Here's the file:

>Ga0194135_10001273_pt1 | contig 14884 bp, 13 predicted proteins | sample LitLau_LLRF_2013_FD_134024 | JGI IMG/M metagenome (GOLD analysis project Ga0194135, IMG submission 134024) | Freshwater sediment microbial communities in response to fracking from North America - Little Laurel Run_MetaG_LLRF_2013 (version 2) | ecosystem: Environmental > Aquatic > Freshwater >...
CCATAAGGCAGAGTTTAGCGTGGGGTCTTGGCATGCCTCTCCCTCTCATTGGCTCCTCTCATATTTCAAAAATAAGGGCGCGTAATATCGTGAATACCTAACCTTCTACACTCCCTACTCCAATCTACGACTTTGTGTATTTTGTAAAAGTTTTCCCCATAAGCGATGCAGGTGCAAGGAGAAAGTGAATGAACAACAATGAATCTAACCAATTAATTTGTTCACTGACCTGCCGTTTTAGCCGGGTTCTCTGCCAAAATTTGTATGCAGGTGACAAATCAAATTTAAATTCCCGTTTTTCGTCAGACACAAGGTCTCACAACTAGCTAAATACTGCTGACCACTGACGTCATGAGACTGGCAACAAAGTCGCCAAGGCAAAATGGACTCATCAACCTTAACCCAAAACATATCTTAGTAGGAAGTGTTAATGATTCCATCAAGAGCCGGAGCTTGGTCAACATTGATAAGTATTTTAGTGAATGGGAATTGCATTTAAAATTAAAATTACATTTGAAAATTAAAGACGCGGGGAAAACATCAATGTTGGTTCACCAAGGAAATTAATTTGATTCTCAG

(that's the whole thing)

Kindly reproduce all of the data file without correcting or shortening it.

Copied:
>Ga0194135_10001273_pt1 | contig 14884 bp, 13 predicted proteins | sample LitLau_LLRF_2013_FD_134024 | JGI IMG/M metagenome (GOLD analysis project Ga0194135, IMG submission 134024) | Freshwater sediment microbial communities in response to fracking from North America - Little Laurel Run_MetaG_LLRF_2013 (version 2) | ecosystem: Environmental > Aquatic > Freshwater >...
CCATAAGGCAGAGTTTAGCGTGGGGTCTTGGCATGCCTCTCCCTCTCATTGGCTCCTCTCATATTTCAAAAATAAGGGCGCGTAATATCGTGAATACCTAACCTTCTACACTCCCTACTCCAATCTACGACTTTGTGTATTTTGTAAAAGTTTTCCCCATAAGCGATGCAGGTGCAAGGAGAAAGTGAATGAACAACAATGAATCTAACCAATTAATTTGTTCACTGACCTGCCGTTTTAGCCGGGTTCTCTGCCAAAATTTGTATGCAGGTGACAAATCAAATTTAAATTCCCGTTTTTCGTCAGACACAAGGTCTCACAACTAGCTAAATACTGCTGACCACTGACGTCATGAGACTGGCAACAAAGTCGCCAAGGCAAAATGGACTCATCAACCTTAACCCAAAACATATCTTAGTAGGAAGTGTTAATGATTCCATCAAGAGCCGGAGCTTGGTCAACATTGATAAGTATTTTAGTGAATGGGAATTGCATTTAAAATTAAAATTACATTTGAAAATTAAAGACGCGGGGAAAACATCAATGTTGGTTCACCAAGGAAATTAATTTGATTCTCAG